5 Things to Remember If You’re Getting a Gastric Sleeve

It’s only 16 days until my sleeve operation, and there are so many thoughts running through my mind. Part of me is super-excited about having the operation; part of me is absolutely terrified. And that’s normal. I’ve been reminding myself of a few things to stay focused.

  1. It’s not going to be easy in the beginning.

    Let’s face it: the pre-op diet and the initial phases are not going to be a walk in the park, but if you’ve already been approved for a gastric sleeve you know that already. This is NOT a quick fix. Don’t treat it that way. See the Pre-Op Liquid Diet as the beginning of resetting your body. And those first months of Post-Op Sleeved Life are when you’re re-learning to eat and putting good habits into practice.

  2. Surround yourself with supportive people.

    I’ve been lucky in having people in my life who totally support me, but not everyone is so lucky. If your family and friends are against your decision, see if you can convince them to go to an information session or have them read information about bariatric surgery on Obesity Coverage, so they’ll have a better understanding of the procedure and why you want to do it. Also, ask your doctor about local support groups, join support groups on Facebook or follow fellow sleeve patients on Instagram. You need to find your tribe and having people who love and support you along the way, as well as fellow patients who’ve already gone through it, or will be going through it at the same time as you, will help. They’ll be your biggest cheerleaders, even when you think you can’t do it.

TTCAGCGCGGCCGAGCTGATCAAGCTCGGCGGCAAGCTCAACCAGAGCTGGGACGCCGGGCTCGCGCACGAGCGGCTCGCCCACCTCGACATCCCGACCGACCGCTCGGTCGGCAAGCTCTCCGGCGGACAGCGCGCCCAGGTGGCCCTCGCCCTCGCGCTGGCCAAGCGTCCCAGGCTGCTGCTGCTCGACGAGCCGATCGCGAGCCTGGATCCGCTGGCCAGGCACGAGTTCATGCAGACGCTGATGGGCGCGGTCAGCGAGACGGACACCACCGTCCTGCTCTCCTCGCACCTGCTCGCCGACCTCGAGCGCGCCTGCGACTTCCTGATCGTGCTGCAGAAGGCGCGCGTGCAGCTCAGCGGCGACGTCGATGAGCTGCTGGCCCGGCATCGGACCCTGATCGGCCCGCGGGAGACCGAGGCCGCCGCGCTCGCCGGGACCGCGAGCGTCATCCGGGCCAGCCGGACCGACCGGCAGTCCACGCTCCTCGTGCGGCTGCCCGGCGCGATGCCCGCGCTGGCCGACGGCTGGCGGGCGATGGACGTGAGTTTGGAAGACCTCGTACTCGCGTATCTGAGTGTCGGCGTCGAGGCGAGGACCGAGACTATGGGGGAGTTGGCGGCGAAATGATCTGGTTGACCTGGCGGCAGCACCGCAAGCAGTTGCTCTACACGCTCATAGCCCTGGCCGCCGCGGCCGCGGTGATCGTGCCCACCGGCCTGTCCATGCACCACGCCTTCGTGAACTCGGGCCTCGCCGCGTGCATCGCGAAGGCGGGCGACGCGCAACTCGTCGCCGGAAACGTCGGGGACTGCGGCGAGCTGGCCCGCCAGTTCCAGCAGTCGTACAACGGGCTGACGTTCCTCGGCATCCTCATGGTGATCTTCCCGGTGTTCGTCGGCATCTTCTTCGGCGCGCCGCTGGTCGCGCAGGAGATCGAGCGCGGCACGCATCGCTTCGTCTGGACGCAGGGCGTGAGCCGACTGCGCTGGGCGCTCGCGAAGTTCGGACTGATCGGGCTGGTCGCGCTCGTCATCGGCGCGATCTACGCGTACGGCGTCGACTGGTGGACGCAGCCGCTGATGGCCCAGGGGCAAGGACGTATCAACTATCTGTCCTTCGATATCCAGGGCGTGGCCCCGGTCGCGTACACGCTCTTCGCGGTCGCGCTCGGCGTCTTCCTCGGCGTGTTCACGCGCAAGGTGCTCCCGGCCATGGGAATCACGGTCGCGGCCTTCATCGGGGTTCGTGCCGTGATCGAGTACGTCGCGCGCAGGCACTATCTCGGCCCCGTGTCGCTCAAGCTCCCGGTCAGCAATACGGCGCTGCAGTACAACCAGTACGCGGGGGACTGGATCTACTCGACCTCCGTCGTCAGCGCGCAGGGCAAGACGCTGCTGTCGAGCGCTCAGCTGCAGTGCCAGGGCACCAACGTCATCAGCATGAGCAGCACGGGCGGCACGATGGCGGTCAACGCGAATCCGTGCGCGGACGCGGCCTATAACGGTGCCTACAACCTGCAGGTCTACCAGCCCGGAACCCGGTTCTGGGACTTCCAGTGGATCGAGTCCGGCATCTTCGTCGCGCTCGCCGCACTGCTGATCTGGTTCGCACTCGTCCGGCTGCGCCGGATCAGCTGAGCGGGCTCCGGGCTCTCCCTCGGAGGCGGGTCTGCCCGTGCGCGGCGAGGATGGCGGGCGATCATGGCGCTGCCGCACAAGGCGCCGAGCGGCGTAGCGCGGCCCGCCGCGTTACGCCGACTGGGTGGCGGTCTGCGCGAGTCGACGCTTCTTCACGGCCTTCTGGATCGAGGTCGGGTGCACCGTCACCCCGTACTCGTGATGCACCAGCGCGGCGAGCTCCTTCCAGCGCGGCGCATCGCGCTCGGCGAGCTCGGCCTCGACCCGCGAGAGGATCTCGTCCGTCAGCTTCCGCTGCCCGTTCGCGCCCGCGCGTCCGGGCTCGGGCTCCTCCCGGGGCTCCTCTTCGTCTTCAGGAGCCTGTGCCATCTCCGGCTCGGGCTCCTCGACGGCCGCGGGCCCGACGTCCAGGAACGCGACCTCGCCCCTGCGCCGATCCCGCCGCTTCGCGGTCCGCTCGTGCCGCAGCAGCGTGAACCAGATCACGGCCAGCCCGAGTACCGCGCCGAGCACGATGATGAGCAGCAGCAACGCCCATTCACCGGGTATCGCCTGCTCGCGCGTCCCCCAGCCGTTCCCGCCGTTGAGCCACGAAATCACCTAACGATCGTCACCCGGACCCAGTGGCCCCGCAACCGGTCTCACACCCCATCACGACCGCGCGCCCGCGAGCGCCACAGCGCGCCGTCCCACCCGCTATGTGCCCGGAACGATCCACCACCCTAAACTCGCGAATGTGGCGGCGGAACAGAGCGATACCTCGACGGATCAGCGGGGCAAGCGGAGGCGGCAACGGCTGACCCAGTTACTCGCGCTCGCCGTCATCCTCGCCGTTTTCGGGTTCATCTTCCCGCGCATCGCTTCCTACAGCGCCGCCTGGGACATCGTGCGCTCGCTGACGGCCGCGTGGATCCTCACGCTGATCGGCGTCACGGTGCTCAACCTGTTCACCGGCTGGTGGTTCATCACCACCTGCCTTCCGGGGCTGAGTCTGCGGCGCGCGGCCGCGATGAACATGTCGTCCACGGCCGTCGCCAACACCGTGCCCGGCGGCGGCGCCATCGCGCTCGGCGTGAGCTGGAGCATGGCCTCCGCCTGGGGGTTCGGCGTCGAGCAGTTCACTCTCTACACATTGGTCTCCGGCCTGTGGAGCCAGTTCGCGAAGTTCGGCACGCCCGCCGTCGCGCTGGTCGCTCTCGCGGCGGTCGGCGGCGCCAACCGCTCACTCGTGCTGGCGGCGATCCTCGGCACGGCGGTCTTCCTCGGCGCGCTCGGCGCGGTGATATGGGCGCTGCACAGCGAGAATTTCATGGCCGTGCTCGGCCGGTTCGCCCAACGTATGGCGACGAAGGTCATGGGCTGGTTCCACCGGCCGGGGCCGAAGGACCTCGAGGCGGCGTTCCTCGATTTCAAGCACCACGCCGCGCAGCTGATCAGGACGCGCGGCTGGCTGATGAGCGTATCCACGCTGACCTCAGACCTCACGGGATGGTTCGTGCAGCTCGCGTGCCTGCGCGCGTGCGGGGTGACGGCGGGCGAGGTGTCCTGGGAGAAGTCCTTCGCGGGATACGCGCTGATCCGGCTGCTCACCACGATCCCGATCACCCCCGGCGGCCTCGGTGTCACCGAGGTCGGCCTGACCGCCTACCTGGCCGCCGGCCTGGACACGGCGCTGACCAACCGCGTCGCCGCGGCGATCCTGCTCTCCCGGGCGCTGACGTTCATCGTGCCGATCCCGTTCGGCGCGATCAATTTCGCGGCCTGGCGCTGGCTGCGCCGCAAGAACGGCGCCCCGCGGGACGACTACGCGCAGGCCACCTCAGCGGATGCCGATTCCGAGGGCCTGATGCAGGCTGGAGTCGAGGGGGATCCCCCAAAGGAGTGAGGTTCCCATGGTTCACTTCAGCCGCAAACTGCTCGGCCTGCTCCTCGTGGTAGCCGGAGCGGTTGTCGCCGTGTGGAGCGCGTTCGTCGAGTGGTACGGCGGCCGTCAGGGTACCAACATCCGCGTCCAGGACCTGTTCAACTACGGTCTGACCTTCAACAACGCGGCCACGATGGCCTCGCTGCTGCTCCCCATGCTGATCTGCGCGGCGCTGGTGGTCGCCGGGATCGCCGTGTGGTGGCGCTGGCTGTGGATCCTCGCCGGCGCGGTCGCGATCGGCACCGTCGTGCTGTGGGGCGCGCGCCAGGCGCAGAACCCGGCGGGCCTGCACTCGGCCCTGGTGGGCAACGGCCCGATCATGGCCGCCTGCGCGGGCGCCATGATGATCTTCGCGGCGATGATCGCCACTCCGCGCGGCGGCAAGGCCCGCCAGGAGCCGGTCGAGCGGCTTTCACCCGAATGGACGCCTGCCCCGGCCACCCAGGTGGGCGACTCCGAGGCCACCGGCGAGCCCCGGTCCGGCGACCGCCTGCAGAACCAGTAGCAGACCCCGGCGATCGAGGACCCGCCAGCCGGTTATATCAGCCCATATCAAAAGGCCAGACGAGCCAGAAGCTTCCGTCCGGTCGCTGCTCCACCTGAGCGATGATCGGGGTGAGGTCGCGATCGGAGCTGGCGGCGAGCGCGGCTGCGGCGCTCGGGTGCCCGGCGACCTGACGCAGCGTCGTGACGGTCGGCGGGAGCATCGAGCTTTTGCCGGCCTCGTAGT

Get a planner or a journal and use it to track your progress.  (Photo by Annie Spratt on Unsplash)

  3. Don’t give up just because you have a setback.

    We all stumble sometimes. There will probably be times when you eat the wrong thing or eat too much as you try to get used to your sleeve. Don’t beat yourself up over it. Instead, consider keeping a journal, chart your journey into the sleeved life–progress and setbacks. Write down what food agrees or disagrees with your sleeve, jot down your new fitness levels. Give yourself a page a week for a To Do list or a weekly goal and add when you’ve achieved that goal. Reward yourself at the end of the week–treat yourself to a massage or a new outfit or something other than food. or That way, you’ll have a way of reminding yourself of all you’ve gone through and Use your journal as tool to keep you motivated–and a way to keep from repeating the same mistakes.

  4. Prepare for the journey.

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    Prep yourself! 🙂 Start planning meal ideas. 

    Even with the classes you attend before your operation, there will be questions you forget to ask (or maybe don’t feel comfortable asking) your surgeon or your nutritionist. Don’t be afraid to ask those questions though. They are there to help you, so ask away! If you’re already in a support group, ask the members. Buy bariatric-friendly cookbooks to help you plan your meals for all the phases of your Post-Op Life. If your surgery date is already set, stock your cupboards and fridge with everything you need for the first phase of your Post-Op Life, the liquid phase. That way, you won’t have to worry about what you should eat (or should I say drink?) as you recuperate from your surgery.